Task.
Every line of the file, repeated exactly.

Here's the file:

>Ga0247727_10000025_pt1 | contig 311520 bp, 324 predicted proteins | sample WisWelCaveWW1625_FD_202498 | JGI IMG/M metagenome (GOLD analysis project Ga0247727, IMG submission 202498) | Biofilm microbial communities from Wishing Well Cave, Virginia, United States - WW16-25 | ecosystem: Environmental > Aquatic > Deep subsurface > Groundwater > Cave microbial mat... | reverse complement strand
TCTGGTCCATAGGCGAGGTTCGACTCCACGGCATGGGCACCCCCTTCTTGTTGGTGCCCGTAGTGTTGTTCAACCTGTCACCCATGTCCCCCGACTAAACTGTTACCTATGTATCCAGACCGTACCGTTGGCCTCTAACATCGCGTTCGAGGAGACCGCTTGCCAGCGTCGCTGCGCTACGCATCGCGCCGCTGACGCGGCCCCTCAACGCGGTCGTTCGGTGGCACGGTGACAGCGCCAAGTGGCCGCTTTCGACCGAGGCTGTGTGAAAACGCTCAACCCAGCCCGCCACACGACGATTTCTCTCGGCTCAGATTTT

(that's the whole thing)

>Ga0247727_10000025_pt1 | contig 311520 bp, 324 predicted proteins | sample WisWelCaveWW1625_FD_202498 | JGI IMG/M metagenome (GOLD analysis project Ga0247727, IMG submission 202498) | Biofilm microbial communities from Wishing Well Cave, Virginia, United States - WW16-25 | ecosystem: Environmental > Aquatic > Deep subsurface > Groundwater > Cave microbial mat... | reverse complement strand
TCTGGTCCATAGGCGAGGTTCGACTCCACGGCATGGGCACCCCCTTCTTGTTGGTGCCCGTAGTGTTGTTCAACCTGTCACCCATGTCCCCCGACTAAACTGTTACCTATGTATCCAGACCGTACCGTTGGCCTCTAACATCGCGTTCGAGGAGACCGCTTGCCAGCGTCGCTGCGCTACGCATCGCGCCGCTGACGCGGCCCCTCAACGCGGTCGTTCGGTGGCACGGTGACAGCGCCAAGTGGCCGCTTTCGACCGAGGCTGTGTGAAAACGCTCAACCCAGCCCGCCACACGACGATTTCTCTCGGCTCAGATTTT